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Hunting the Gatherers: Ethnographic Collectors, Agents and Agency in Melanesia, 1870s-1930s. (Reviews).

Edited by Michael O'Hanlon and Robert L. Welsch

New York & Oxford: Berghahn

Books. 2000.

Pp. xviii + 286. Illus.

Price: US $69.95 (hardcover), US

$25.00 (paperback).

The ten stories in this book are intriguing, the Introduction by Michael O'Hanlon erudite and the Epilogue by Nicholas Thomas challenging. There are chapters on the collecting activities of Beatrice Blackwood (Chantal Knowles), the Reverend George Brown (Helen Gardner), Sir William MacGregor (Michael Quinnell), Bronislaw Malinowski (Michael Young), Felix Speiser (Christian Kaufmann), and John Todd (Chris Gosden). Other chapters discuss German commercialisation of collecting (Rainer Buschmann), the relation of photography and ethnographic collecting (Elizabeth Edwards), the British Ornithologists' Union Expedition to Dutch New Guinea (Chris Ballard) and the A.B. Lewis and associated collections from the north coast of New Guinea (Robert Welsch).

This book explores 'the detailed processes and transactions' through which certain collections of artefacts came to be in various museums and 'the subsequent museum careers of those collections' (p.1). The stories are exercises in the ethnography of field collecting, providing a more complex human face to what many people consider to be a world of dusty, lifeless objects. Artefacts in museums not only represent the material culture of, and transactional relationships among, the peoples from whom they were obtained. They also represent relationships between those peoples and the collectors, between collectors and museums, and between museums and their public. Outside their original cultural context, on the one hand they have a scientific, educative function and on the other they reflect the political, economic and administrative processes that characterised the European colonisation of tribal peoples.

Despite my fascination with these stories, I became increasingly troubled as I read through the book. Then I got to the Epilogue and found that Nicholas Thomas was having similar concerns. I was not troubled by matters of scholarship -- the authors are all respected scholars and deservedly so. I was not bored with the material -- as a museum anthropologist, I enjoyed the detective work and the 'behind the scenes' stories. My own career is implicated. As they say, the book is 'right up my alley'. So what was troubling me?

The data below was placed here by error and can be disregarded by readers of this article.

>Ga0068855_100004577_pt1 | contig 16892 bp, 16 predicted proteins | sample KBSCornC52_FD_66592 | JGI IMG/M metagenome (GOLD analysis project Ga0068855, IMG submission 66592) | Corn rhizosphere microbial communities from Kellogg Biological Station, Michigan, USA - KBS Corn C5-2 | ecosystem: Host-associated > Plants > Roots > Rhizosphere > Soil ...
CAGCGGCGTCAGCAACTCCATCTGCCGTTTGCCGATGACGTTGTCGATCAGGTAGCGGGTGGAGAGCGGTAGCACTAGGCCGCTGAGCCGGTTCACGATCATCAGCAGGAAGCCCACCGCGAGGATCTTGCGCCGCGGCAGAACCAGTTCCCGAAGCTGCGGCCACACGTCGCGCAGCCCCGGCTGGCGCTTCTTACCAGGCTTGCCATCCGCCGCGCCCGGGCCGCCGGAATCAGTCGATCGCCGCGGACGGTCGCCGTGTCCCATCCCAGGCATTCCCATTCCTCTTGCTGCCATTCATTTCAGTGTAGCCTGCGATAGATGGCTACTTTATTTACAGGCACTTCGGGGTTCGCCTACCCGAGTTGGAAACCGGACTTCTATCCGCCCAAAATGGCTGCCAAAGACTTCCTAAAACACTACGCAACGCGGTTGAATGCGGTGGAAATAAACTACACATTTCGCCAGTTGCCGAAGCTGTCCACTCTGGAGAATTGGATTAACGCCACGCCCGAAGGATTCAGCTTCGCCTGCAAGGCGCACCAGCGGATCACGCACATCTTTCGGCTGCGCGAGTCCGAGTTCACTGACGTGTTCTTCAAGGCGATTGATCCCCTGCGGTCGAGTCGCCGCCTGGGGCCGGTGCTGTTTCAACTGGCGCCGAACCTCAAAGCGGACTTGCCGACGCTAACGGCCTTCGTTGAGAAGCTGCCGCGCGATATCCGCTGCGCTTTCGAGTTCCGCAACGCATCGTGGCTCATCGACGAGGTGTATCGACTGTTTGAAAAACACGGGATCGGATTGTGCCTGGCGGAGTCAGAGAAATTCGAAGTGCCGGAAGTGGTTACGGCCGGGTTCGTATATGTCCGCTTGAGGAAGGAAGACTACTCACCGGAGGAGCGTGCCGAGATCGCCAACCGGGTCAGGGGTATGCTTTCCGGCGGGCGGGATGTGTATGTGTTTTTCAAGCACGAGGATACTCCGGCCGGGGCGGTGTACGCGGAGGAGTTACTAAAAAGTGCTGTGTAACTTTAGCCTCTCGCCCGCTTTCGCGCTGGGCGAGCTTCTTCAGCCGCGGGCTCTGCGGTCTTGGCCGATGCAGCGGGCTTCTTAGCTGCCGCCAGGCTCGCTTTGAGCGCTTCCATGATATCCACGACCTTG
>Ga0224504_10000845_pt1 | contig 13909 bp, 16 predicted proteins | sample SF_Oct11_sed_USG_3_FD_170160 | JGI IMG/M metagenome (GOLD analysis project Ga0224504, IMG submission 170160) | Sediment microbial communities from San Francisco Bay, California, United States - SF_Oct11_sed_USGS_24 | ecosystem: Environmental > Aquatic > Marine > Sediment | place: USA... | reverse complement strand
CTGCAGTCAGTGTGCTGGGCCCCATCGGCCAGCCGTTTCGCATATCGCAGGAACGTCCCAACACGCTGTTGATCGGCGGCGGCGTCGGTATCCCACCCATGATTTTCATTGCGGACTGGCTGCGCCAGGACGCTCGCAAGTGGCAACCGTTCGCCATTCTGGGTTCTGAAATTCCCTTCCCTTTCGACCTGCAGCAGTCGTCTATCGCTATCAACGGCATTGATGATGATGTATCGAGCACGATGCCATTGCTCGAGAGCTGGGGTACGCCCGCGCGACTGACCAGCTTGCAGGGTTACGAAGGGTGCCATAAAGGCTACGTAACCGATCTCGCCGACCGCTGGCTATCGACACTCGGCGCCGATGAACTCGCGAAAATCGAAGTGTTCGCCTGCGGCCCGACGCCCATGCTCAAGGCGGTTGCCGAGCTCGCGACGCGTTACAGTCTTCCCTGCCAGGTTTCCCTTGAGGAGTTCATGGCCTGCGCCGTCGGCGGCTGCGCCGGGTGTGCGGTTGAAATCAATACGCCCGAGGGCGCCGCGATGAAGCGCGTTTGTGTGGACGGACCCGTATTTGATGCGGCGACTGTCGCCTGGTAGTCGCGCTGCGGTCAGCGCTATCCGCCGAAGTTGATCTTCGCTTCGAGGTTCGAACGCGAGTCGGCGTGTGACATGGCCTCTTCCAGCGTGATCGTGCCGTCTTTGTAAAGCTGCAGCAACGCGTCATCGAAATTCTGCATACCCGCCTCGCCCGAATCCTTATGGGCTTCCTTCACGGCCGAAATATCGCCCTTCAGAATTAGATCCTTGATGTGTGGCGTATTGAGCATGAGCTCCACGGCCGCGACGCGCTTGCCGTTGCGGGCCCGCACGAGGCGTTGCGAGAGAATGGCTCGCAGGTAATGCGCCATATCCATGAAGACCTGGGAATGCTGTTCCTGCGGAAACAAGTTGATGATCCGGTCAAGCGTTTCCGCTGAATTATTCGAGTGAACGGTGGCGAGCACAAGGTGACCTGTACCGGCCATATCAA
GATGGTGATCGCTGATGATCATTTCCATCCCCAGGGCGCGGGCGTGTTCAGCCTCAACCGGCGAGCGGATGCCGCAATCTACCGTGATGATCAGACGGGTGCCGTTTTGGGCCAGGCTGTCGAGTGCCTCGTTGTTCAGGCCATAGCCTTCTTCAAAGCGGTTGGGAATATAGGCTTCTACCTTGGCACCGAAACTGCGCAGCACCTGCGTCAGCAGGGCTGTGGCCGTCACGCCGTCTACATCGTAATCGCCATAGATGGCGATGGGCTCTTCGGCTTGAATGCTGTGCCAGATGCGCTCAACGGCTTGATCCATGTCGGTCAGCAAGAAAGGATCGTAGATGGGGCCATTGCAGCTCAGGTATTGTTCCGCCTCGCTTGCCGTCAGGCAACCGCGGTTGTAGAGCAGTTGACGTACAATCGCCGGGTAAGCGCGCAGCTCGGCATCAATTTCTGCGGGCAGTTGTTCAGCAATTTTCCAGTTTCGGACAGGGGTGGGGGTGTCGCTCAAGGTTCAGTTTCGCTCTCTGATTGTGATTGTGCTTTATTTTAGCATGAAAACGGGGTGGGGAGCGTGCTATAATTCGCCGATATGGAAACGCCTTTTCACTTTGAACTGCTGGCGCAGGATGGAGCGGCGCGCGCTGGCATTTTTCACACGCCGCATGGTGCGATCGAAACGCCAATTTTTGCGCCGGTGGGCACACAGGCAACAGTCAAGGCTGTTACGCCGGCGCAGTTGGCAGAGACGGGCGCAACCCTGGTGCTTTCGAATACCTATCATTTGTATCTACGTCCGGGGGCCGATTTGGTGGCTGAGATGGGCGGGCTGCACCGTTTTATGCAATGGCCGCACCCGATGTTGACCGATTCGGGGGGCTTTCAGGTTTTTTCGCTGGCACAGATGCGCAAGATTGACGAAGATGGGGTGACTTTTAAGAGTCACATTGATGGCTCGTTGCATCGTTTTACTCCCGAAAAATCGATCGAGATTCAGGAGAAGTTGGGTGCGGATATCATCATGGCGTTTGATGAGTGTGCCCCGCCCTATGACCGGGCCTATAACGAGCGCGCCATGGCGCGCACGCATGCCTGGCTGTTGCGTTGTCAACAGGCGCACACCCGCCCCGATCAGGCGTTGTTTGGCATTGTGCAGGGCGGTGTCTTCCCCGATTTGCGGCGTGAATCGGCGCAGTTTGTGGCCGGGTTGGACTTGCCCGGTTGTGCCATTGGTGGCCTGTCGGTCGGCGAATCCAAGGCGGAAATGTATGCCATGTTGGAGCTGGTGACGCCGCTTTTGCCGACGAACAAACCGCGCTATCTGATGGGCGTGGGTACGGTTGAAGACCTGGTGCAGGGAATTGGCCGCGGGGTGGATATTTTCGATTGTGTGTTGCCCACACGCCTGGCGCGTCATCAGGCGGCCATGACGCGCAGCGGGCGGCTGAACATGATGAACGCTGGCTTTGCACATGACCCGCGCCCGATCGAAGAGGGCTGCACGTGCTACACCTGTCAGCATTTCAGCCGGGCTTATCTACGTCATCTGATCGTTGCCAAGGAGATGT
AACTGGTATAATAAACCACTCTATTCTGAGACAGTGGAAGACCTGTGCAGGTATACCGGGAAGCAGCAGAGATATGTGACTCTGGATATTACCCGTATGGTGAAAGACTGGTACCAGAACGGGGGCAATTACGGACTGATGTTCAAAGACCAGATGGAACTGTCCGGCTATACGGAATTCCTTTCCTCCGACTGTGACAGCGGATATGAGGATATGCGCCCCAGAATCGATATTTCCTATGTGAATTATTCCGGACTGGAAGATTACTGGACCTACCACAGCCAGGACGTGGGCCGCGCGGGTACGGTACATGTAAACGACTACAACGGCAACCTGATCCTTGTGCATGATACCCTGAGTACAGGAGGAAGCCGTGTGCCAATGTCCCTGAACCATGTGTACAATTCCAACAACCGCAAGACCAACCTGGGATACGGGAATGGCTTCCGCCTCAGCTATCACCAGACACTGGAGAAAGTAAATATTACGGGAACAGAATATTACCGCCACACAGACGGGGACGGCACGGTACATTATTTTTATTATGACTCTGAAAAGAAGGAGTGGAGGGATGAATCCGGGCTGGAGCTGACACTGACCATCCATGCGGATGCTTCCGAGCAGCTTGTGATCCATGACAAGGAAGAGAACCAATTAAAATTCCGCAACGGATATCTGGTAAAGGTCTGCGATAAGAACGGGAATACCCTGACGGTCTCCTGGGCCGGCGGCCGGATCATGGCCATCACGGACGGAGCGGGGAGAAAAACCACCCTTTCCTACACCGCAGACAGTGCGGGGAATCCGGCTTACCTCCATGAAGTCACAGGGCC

There's nothing like a stint of fieldwork to give another perspective to things. I was in New Ireland and West Sepik Provinces of Papua New Guinea during April-June of this year. Everywhere I went there was a hunger for 'culture'; I had a sense of Papua New Guineans mourning the loss of their old ways and of dissatisfaction with what has come to replace those old ways. People asked me to send copies of old photos, photos of old objects, copies of books and papers about their culture. Schoolteachers pleaded for copies of anything at all about the cultures of Papua New Guinea.

It led me to ask: does this book under review meet any of those needs? No it doesn't. It is addressed to the metropolitan museum and its circle of historians, anthropologists, archaeologists and curators. Which is fine as far as it goes. However, for Melanesians, few of whom have learnt English as their first language, the text in this book would be, in some places, unnecessarily impenetrable. Melanesians are increasingly aware of the publication of material relating to their cultures and scholars should try to write in a way that reveals rather than obscures.

In the Epilogue, Thomas raises the thorny issue of repatriation of cultural material (the chapter by Quinnell on MacGregor describes a major repatriation project) but villagers in Papua New Guinea are not concerned about repatriation, because that would at best bring the objects to Port Moresby -- closer, but not close enough to be of any use to them. What they want is information, photographic and textual, to serve as a basis for rebuilding or recreating their culture, using their attenuated memory and active imagination as the mortar and what remains of their social system as the framework.

Thomas asks (p.276), 'How can and how should the knowledge we are piecing together about the acquisitions of things enter into the framing of exhibitions and the contextualisation of specific works within them?' He poses this question not only as a problem of representation of indigenous cultures to Western, metropolitan audiences, but as a problem in the context of increasing recognition of indigenous rights to be involved in this representation process. He warns (p.277), 'the burdening of a thing with a detailed story about the dealings between an anthropologist or missionary and a tradestore owner may not help. It may instead... shift the emphasis away from indigenous producers to European agency.' He leaves us with the paradox that 'the narratives of colonisers and colonised are linked but not shared' and poses the question of how this paradox can be negotiated by museum curators. I believe it can be done but it would involve a considerable amount of interaction between metropolitan museums, indigenous mu seums and people from those groups represented by collections. However, this would cost money and no source of funding readily springs to mind.

Having said all that, I must advise, that for those at whom it is aimed, this book is essential reading, if somewhat expensive.
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Author:Craig, Barry
Article Type:Book Review
Date:Dec 1, 2002
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